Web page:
Alaska Pacific University Snow Science 1 class toured in storm conditions to observe how the new snow is bonding with old snow surface.
On the way down to the pass, we happened to observe a natural avalanche running down to Turnagain Arm. This path is directly across the water from Girdwood Tesoro, off the peak 3849. The starting zone was in the clouds, so we have not that much data on avalanche specifics. There was no dirt in the new debris piling up & powder cloud was significant.
|Cracking (Shooting cracks)?||Yes|
Only localized cracking within new storm snow.
It snowed on us most of the day in the afternoon reaching rate up to 2 cm/hr. It was nice to see big fat flakes!
Visibility was poor most of the day so we ended up turning around at 2000'.
Temperature was hovering below freezing. North wind was moderate & making the snow move horizontally in the air.
Moist new snow on the surface, 5-10 cm depending on elevation. Old snow surface was quite supportable. At 2000', surface snow started feeling more windpacked, but we did not reach any ridgelines to assess full wind impact.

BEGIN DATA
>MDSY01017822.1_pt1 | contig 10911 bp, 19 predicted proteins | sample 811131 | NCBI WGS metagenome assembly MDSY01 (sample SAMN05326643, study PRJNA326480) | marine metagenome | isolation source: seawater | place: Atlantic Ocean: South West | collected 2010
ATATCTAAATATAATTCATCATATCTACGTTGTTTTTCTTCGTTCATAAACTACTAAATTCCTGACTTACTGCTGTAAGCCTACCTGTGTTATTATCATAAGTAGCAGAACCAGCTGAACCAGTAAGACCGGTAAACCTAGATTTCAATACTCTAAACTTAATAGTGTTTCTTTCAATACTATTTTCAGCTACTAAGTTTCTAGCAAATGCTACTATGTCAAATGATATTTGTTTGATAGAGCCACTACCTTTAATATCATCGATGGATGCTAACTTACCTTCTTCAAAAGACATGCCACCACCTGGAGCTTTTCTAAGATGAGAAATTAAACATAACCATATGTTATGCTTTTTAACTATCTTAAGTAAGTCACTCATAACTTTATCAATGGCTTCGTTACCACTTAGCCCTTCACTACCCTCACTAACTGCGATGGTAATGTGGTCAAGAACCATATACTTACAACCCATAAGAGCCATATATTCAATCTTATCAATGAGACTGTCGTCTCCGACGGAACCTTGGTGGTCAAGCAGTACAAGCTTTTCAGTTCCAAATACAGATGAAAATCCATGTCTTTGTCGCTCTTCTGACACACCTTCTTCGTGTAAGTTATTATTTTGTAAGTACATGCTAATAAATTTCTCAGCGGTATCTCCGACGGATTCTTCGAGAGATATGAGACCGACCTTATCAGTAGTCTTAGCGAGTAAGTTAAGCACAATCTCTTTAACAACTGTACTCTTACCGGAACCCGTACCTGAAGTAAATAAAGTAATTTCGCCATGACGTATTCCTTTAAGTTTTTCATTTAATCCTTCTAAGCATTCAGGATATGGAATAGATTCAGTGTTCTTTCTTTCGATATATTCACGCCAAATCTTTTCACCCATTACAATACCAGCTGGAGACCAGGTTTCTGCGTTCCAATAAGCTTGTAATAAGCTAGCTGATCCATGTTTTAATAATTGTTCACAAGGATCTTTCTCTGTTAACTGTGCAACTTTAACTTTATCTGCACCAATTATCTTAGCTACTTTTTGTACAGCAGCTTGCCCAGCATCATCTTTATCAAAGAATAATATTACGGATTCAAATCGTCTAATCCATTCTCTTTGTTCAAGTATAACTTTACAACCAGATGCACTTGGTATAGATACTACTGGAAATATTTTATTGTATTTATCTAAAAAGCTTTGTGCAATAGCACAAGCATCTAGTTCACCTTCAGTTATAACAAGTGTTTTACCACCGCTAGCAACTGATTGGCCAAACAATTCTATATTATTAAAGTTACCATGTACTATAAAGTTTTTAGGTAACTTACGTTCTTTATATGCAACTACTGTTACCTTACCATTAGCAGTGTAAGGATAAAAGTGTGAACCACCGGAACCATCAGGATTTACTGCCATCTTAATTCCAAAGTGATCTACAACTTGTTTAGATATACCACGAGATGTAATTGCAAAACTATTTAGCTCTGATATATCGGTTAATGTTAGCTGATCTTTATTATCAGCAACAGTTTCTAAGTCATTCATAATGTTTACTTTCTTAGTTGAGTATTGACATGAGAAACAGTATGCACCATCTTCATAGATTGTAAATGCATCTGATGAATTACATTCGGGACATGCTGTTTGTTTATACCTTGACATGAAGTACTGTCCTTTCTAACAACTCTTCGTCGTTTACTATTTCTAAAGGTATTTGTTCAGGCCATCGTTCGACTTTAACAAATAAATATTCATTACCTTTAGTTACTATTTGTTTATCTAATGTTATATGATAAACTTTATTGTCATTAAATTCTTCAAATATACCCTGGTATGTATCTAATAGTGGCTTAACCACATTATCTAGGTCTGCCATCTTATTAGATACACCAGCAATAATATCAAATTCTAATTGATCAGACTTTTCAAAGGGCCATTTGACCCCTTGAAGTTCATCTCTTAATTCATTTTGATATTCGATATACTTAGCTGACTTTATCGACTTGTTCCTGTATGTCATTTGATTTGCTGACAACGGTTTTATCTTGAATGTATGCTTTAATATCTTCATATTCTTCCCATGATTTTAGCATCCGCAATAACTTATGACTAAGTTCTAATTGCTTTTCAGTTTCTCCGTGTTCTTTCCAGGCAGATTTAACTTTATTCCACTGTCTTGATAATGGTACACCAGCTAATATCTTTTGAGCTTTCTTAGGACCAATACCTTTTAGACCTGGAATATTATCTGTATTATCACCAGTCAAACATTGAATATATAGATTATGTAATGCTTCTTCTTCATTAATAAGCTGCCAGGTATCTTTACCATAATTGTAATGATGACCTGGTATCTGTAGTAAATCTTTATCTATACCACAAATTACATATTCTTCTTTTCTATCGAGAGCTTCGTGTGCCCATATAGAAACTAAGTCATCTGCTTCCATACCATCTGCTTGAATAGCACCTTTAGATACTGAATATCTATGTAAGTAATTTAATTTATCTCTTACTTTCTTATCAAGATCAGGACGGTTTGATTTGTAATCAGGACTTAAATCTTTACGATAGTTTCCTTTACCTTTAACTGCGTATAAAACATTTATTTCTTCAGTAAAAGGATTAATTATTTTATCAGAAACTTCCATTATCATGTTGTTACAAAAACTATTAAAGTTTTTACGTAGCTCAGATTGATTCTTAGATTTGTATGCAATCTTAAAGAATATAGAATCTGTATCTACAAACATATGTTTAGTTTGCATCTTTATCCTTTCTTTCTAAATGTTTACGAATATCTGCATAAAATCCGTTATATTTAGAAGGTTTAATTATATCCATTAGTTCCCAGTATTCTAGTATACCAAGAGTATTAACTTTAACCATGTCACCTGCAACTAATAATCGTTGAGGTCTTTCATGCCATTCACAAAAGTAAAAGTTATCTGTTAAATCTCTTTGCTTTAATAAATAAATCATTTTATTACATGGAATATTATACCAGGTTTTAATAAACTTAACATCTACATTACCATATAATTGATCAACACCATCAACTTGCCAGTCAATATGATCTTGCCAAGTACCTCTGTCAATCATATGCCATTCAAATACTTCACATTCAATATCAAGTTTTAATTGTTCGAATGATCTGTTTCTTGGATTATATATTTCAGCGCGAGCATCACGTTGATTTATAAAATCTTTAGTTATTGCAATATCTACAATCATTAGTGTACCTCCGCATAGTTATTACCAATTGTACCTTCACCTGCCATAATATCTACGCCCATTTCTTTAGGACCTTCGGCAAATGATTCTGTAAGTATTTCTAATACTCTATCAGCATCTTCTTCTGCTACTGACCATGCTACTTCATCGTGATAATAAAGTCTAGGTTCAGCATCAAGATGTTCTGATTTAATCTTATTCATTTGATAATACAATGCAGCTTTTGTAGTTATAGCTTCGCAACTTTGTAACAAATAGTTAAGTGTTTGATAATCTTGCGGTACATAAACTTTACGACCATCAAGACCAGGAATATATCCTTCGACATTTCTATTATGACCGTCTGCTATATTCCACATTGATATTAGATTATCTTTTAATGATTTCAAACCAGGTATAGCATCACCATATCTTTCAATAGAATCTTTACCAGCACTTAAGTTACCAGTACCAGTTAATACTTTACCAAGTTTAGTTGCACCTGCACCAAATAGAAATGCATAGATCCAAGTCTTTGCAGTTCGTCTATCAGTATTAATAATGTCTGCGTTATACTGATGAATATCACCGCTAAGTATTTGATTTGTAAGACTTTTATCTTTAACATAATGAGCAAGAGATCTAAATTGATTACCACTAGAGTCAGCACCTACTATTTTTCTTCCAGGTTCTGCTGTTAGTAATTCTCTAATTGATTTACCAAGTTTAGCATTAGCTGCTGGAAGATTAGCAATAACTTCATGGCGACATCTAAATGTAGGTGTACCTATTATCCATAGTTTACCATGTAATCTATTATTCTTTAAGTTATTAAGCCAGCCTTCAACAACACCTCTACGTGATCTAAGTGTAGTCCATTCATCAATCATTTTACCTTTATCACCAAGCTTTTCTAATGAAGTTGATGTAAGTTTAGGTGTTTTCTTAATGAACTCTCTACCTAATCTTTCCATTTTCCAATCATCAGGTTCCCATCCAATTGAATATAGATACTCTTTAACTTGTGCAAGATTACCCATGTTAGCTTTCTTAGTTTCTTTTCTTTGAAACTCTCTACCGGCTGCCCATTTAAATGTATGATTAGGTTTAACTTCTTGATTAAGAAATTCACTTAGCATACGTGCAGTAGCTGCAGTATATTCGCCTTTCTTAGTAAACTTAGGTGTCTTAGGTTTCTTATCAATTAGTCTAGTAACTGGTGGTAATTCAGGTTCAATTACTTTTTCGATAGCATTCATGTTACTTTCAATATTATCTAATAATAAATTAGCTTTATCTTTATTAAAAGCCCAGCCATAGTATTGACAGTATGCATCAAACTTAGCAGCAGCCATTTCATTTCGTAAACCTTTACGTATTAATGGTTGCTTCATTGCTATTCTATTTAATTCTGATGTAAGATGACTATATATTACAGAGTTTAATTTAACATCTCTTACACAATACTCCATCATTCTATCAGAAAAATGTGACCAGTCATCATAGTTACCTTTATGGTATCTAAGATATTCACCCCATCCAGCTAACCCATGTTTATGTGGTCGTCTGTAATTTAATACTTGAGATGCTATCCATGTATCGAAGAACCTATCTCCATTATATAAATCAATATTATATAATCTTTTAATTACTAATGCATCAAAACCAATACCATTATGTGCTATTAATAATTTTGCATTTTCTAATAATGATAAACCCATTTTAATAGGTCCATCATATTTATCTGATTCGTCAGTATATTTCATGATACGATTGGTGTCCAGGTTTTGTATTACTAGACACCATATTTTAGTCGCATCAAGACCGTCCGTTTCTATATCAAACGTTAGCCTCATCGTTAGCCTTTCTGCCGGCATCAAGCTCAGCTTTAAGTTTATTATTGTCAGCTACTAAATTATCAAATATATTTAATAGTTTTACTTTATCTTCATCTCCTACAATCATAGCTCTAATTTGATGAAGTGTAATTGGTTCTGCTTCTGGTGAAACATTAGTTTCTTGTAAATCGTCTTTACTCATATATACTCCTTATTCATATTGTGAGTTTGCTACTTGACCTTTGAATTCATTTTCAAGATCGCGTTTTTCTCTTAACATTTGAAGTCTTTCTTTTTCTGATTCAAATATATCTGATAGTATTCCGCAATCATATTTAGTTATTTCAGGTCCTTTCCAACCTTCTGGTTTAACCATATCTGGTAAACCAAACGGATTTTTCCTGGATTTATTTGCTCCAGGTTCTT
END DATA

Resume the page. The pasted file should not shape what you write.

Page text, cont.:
We observed small roller balls on steeper slopes below our skin track - makes sense with the moist, warm, storm snow.
Hand shear test showed some cohesiveness within the new storm snow. Small test slopes did not show expected storm slab releases, but this could be different on steeper (>35) slopes.
We were tracking several crusts within the top 50 cm of the snowpack with poletests on our skin up.
We dug a test pit at 2000' on a 28deg NW facing slope just above the last tree island. HS 265cm.
While snowpack seemed stable, we did get interesting results that concentrated below crust 65 cm below the surface. Upon taking a closer look, we found some faceted forms below the knife hard crust that kept acting as a layer of concern on all of our tests
Test results (all on the same layer): CT17RP, CT20RP, ECTP31RP, ECTP w Boot Crusher, PST64/100RP.